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Muslim rage has reached epidemic levels in many parts of the world. It seems almost uncontrollable that Muslims


By:  Imam Luqman Ahmad

rampage through the streets at the drop of a hat, or fight and kill each other over religious differences seemingly without forethought; it manifests itself publicly as violent demonstrations, terrorism, suicide bombings, Muslim on Muslim killing in the name of Allah, and almost unending contentious and vociferous, sectarian debates often resulting in fighting and killing. Even when the physical manifestations of rage aren’t present, there is still that undercurrent of anger and negative emotion that hisses like a powder keg waiting to explode. A very dangerous trend is in play, and has been in many parts of the Muslim world; many Muslims are starting to identify themselves by what they hate, more than by what they love.

This does not bode well for the future of Muslim morality. Being too easily enraged is not a commendable trait in Islam, and it is more a sign of moral weakness than it is of moral fortitude; the Prophet (SAWS) said that “The strong is not the one who overcomes the people by his strength, But the strong is the one who controls himself while in anger[1] Even Allah sub’haanahu wa ta’ala, tempers His own anger, and no one is more in control of himself than Allah the Almighty. In the hadith of Abu Hurraira, the Prophet (SAWS) reported that Allah has written over his throne the words; “verily my mercy precedes my anger”.[2]
Rage is a blinding emotion that cancels out patience and inhibits one’s ability to see the truth, or to act justly in important matters. Patience, justice and fair dealing are at the heart of any fair and just society. The pre-eminence of anger and rage in Muslim societies undermines the realization of the Islamic ideal of civilization, and god-centered society. When rage is nurtured and placated, we end up with mobs running through the streets, burning, shouting, looting, destroying property, and taking lives. When patience, justice and temperance are championed instead of rage, we end up with rational decision-making, justice, and civil order.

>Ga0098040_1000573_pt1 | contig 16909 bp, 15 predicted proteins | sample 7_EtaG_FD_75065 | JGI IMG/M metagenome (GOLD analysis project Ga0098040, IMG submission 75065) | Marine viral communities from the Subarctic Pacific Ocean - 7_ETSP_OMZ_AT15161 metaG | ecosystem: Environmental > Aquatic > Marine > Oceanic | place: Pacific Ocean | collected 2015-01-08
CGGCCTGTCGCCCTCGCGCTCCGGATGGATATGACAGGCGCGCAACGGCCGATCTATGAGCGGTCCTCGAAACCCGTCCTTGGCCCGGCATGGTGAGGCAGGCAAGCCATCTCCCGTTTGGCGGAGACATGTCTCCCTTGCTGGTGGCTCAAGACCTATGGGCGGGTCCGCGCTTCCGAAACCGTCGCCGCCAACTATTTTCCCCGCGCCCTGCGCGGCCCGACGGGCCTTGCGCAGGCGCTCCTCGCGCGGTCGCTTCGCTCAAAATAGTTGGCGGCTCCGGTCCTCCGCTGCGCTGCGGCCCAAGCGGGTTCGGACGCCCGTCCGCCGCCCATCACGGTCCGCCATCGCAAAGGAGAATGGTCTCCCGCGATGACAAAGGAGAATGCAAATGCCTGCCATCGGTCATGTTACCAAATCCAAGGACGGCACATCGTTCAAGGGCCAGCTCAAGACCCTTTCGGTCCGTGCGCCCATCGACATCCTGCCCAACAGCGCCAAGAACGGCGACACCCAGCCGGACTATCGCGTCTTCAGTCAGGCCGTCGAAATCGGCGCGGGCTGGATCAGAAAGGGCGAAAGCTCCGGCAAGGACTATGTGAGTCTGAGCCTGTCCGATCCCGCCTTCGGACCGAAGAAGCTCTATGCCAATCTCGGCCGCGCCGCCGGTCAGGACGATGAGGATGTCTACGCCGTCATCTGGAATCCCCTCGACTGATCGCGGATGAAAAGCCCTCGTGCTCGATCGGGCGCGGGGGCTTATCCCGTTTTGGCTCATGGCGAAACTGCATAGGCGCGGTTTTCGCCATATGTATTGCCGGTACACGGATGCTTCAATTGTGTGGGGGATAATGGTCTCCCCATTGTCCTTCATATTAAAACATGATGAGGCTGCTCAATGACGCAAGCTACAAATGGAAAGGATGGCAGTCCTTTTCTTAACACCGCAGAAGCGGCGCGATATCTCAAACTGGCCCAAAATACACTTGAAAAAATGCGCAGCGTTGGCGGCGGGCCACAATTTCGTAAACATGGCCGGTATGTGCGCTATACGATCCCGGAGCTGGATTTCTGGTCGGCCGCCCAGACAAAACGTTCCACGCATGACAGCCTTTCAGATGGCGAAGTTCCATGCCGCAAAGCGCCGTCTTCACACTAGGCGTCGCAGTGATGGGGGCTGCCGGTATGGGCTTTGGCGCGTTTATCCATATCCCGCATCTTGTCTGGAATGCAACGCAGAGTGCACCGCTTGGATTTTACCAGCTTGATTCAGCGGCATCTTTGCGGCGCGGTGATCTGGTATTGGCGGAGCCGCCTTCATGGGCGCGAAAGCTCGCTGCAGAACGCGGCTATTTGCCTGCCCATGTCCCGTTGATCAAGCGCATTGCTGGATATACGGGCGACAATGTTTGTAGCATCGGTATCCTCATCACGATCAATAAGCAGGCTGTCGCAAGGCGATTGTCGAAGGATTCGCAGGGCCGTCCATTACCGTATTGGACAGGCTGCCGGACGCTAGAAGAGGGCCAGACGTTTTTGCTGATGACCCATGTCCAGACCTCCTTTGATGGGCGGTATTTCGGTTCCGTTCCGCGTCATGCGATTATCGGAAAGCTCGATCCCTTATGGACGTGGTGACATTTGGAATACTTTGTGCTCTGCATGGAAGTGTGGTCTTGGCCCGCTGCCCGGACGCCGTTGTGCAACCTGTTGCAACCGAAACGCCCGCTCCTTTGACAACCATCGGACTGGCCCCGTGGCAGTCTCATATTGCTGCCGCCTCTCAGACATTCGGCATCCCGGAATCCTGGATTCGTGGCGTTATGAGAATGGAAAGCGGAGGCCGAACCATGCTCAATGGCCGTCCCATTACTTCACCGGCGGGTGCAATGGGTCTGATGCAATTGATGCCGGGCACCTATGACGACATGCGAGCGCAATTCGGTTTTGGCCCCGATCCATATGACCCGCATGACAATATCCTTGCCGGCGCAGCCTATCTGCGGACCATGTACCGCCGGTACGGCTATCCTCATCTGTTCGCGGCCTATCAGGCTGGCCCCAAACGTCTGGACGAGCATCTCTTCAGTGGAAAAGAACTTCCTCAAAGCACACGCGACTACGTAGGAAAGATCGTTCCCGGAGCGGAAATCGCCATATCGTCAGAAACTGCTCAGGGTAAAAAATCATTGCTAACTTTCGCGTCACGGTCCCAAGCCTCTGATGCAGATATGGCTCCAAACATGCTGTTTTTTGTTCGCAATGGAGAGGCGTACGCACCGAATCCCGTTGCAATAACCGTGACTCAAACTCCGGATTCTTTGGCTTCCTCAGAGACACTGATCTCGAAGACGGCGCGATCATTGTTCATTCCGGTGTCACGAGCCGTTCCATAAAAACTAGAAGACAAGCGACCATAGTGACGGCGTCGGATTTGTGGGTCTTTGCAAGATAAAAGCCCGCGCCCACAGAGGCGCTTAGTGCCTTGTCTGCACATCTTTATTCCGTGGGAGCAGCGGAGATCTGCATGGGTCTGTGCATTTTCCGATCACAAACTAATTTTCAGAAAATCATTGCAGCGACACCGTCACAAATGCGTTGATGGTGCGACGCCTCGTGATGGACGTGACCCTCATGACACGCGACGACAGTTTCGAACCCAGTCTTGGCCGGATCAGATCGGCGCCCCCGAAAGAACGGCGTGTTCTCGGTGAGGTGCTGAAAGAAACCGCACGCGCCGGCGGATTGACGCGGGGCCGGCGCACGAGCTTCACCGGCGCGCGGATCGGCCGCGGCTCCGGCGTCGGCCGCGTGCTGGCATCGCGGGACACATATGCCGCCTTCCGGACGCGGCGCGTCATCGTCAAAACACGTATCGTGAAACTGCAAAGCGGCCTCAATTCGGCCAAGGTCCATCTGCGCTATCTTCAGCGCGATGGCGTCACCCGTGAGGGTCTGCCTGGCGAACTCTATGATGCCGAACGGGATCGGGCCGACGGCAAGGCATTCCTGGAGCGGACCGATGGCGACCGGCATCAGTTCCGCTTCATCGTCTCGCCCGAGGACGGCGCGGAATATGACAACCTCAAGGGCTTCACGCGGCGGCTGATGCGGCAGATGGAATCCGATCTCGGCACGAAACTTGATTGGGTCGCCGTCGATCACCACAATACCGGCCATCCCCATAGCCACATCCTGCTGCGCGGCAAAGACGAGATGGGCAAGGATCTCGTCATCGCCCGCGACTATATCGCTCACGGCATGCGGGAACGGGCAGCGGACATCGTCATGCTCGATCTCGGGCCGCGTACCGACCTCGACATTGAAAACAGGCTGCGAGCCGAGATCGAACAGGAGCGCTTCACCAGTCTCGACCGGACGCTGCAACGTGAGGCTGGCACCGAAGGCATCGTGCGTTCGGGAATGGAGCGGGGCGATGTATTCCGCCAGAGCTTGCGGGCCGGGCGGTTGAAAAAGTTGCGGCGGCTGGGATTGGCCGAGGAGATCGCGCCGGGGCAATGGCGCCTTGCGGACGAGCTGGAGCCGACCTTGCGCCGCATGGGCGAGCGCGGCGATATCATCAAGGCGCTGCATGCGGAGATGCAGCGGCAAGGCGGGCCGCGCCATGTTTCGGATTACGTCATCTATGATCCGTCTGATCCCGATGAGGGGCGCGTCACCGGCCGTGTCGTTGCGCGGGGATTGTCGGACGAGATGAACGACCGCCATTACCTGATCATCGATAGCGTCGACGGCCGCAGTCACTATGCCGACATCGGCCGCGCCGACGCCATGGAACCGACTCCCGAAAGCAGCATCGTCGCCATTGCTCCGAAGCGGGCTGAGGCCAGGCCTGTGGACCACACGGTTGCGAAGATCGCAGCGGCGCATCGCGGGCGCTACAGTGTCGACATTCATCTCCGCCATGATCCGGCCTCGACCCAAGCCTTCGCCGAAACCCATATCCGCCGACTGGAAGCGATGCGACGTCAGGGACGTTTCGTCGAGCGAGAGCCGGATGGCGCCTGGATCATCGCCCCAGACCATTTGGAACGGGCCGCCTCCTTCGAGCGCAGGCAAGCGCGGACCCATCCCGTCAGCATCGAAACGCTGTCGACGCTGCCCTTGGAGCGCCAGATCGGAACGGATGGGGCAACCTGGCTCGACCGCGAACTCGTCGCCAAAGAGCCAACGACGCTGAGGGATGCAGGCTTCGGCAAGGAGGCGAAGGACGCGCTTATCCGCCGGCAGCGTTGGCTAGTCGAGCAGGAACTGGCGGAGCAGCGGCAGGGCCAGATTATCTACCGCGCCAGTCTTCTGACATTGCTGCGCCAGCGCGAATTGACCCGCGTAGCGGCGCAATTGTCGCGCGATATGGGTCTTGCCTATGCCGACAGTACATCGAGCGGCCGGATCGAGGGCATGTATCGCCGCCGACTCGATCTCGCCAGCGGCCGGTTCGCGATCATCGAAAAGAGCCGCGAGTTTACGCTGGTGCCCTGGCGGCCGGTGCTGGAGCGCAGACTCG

Although remotely possible, it is very unlikely that ration will evolve out of rage, and without ration, righteousness will suffer, because in Islam, in order to have righteousness, you must have intent, and in order to have intent, you must have ration, thus, when there is rage, the intention is subverted. In the hadith of Aisha (RA), she reported that the Prophet (SAWS) said: “There is no divorce and no manumission in the event of ighlaaq,[3] and according to Shaykh Bin Baaz, a divorce pronounced at the time of rage, is not valid, and this is the position of the majority of scholars. Prisons are full of men and women who acted out of rage and anger only to decry later that it wasn’t their intention to do what they did. Intense rage borderlihnes insanity, and the standards of Muslim morality necessitates that we control our anger so it doesn’t lead us to rage and lead us to do things that we regret later on.
Obviously there are underlying factors that contribute to these frequent bouts of Muslim rage; repressive governments, economic stress, foreign occupation in Muslim countries, a deep sense of inferiority and resentment towards the West, and faulty clerical teachings which contradict scripture. However that doesn’t mean that enraged Muslims who rampage the streets, burning, looting, and destroying property, and even fighting each other over real or perceived insults, or religious and theological differences, should be given a free pass. They, like everyone else need to be held to a minimal standard of not just morality, but moral maturity. No matter how much we try to avoid taking responsibility for our actions and behavior, the matter of collective ethical responsibility will always come back to bite us.
It is imperative that we address the issue of Muslim rage in the world because rage is a catalyst for so many of our current civilizational woes as Muslim people; Muslim on Muslim killing and sectarianism, mobs rampaging in the streets, terrorism, violent religious extremism, an inability to forgive and make amends, and constant interreligious and inter-tribal warfare. If we are going to have to teach each other all over again how to forgive and be just, then let that be the mission at hand. However, this is an issue that we cannot afford to ignore.
Rage results when anger goes unchecked, and the first step in getting a handle on Muslim rage is to gain control of anger. It is not possible to remove the emotion of anger from the human being all together. However, anger is something that needs to be avoided; especially in light of the growing and uncontrollable amounts of Muslim rage present in our times. [“Those who spend (freely), whether in prosperity, or in adversity; who restrain anger, and pardon (all) men;- for Allah loves those who do good”. 3:134 ] This is why when the man came to the Prophet (SAWS) seeking advice, he said: “Do not get angry”, and when he came back repeatedly the Prophet (SAWS) responded by saying: “do not get angry”.